LW: Is the Army able to provide any kit for you to use?
JD: We are so fortunate in the Army as most of our competition equipment (less wave gear) and the training equipment is provided by the Army; either by the Corps yacht clubs or through other Army funding. Cool down taxpayers! None of our equipment is purchased with public money. It is all from non-public sources. This allows the lowest ranks, who could not otherwise afford to compete, get the opportunity for glory and have a lot of fun.
LW: Do they have any other resources you can take advantage?
JD: The most significant resource we have are the RYA training centres that we have around the world. They are the engine room of our sport and under the watchful eye of Jon Metcalfe, the Army Sailing Association Windsurfing Manager, they continue to improve and produce new disciples of the sport for the likes of me to turn into true followers.
LW: Is there any one person who inspires you and your windsurfing?
JD: I am most inspired by my son, Chris Cunningham, who I taught to windsurf at 10. By 15 he was back looping and he lived the dream for a few years bumming around the world on a board. He is still way better than I.
LW: Without giving any military secrets away, have you sailed in any dream locations?
JD: The Army has been on windsurfing expeditions to Hawaii, Lake Garda, Dahab and many more but the one I most enjoyed was the World Freestyle Championships in Bol, Croatia. It wasn’t just a great event but an adventure too. At the time I was the Army team captain and was asked to put a team in the event with just three weeks’ notice. It would take longer than that to get political clearance so I planned it on the fly. I spoke to a few mates in the RAF and got our gear to Banja Luka in Bosnia on a transport plane. I then borrowed a minibus from the Security Base there, took the seats out and loaded the gear. We drove through to Croatia, lucked out on a hotel in Bol for the four of us and had a great week sailing. What an adventure!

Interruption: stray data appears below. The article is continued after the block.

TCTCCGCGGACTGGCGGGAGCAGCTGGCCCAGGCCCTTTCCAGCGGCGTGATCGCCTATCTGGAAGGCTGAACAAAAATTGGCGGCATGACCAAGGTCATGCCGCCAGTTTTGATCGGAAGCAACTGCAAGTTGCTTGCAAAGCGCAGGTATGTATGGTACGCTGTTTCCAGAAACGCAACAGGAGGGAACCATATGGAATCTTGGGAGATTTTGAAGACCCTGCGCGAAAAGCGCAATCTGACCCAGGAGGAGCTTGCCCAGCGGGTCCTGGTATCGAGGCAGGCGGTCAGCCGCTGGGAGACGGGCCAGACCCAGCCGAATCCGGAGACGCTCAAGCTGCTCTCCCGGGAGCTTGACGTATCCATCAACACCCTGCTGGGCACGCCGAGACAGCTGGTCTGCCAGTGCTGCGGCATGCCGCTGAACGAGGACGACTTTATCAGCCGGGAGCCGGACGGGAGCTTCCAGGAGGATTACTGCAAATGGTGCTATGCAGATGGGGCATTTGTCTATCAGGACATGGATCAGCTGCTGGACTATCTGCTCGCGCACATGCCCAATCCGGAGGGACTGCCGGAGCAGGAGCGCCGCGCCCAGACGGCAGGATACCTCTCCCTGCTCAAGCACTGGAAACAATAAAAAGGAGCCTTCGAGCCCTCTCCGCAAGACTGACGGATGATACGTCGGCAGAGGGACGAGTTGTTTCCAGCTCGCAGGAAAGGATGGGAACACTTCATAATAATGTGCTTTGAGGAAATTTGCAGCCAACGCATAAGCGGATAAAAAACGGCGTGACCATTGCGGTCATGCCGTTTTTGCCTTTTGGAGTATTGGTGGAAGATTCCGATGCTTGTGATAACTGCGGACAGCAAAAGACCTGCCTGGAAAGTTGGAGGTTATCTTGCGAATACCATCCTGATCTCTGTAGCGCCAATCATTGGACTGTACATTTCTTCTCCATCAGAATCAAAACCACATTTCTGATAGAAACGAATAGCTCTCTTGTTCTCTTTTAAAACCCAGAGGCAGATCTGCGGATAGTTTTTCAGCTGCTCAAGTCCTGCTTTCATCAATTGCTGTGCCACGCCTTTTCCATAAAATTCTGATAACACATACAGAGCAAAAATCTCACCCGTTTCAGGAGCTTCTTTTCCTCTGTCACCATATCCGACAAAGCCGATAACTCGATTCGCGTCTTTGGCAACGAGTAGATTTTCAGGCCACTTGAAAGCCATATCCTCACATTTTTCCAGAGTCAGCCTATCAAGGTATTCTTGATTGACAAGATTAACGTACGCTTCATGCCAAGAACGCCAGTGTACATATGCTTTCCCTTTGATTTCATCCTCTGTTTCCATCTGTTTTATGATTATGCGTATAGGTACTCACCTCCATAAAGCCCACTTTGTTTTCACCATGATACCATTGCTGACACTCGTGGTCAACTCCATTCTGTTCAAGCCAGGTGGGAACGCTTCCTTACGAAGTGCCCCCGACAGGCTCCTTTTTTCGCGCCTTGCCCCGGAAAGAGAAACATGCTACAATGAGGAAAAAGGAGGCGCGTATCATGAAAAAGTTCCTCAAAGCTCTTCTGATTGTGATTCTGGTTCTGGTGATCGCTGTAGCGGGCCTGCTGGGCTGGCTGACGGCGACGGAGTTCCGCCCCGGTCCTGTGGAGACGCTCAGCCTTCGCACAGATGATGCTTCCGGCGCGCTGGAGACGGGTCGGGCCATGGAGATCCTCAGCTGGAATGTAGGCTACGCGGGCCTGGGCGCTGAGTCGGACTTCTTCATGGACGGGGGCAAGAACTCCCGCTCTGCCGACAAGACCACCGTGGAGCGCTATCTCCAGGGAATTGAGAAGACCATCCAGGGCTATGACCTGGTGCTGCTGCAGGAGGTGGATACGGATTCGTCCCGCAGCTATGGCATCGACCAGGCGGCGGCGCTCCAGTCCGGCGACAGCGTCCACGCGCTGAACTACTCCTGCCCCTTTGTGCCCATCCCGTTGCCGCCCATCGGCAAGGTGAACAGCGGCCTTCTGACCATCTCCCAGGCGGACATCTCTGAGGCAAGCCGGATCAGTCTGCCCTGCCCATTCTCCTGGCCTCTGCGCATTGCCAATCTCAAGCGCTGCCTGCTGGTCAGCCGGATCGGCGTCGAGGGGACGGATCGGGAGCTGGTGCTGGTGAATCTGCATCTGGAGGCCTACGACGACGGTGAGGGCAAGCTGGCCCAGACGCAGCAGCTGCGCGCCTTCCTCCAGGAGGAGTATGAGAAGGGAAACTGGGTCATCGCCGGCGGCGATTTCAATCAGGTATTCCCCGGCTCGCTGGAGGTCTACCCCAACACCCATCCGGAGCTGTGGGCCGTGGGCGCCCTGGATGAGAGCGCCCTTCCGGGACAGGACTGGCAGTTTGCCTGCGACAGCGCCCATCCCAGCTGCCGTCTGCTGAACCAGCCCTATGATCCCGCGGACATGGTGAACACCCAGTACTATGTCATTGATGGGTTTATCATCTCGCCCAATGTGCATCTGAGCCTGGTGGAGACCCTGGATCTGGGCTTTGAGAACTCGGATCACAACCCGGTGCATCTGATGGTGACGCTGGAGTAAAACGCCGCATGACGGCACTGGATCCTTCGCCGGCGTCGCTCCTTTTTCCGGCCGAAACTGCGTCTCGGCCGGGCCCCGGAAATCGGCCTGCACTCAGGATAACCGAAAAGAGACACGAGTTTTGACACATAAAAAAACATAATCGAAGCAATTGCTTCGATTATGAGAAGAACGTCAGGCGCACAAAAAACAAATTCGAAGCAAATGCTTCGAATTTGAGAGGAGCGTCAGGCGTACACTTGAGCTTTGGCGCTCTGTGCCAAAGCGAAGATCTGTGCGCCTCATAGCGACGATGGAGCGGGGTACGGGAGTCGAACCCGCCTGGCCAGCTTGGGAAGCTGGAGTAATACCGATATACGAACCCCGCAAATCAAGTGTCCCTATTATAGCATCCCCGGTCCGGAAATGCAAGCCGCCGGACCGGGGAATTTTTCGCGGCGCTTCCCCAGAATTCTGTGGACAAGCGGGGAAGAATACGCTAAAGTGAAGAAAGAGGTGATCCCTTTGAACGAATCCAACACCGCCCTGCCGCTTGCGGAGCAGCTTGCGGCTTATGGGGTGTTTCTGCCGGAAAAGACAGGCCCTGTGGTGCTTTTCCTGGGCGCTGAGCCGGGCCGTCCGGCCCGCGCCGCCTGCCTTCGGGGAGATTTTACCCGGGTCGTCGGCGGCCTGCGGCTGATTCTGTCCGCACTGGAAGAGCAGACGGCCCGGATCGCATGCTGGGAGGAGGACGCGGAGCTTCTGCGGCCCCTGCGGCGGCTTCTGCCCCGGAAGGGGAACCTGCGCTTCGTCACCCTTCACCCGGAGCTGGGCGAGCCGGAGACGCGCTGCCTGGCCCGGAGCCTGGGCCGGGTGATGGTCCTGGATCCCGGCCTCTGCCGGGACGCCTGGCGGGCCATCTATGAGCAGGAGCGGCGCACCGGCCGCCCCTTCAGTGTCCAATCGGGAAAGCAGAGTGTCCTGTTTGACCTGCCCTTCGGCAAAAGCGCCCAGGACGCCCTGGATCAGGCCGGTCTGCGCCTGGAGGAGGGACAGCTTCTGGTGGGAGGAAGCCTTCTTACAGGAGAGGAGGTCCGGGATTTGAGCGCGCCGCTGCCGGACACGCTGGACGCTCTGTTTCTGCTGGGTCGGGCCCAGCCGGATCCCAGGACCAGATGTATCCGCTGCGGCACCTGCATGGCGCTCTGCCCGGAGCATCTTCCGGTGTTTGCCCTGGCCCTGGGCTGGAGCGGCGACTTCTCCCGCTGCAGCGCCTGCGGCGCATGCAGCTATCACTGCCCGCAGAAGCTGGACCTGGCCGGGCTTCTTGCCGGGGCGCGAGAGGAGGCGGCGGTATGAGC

LW: Have you tried any other sports with the Army?
JD: I didn’t join the Army until I was 24 and up to that point the only sport I’d tried was darts in my local. Since then I have got into X-country running, orienteering, parachuting, skiing, snowboarding and squash. I have also tried dingy sailing and kite surfing but they never really flicked my switch. The one great thing about the Army is that you can actually try anything and get support to do it. I suppose if I hadn’t joined the Army I would be writing this article for Dartboards Online.
LW: Are you able to help others in the forces who would like to learn?
JD: I have pretty much hung up my Start Windsurfing Instructor shoes I’ll leave that to the RYA Centres that are doing such a great job. Where I come in is the day after their Start course and develop them through to independent sailors and racers. As the Royal Artillery Rear Commodore Windsurfing I have control of about 30 boards and rigs that the Royal Artillery provide for the soldiers to develop and race. As the Army Sailing Association’s windsurfing race secretary I am involved in the organisation of events and act as the race officer for the Novice class. Please don’t give me any more hats. I do have a day job.
LW: Have you any plans for when you eventually leave the service?
JD: I’m going to take up golf – until it gets to 10 knots and then you’ll see me on the water. I may even get time to do the UKWA circuit again. Living the dream!
LW: Do you have any advice for others in the service who might be considering watersports?
JD: I would just say give it a go, if you don’t like it move on to something else. If you do like it, it could change your life. Use the link to find out about courses and opportunities. http://www.sailarmy.co.uk/windsurfing/index.html
LW: What would be your perfect day on the water?
JD: Chris and I on 4.5s, sharing a wave.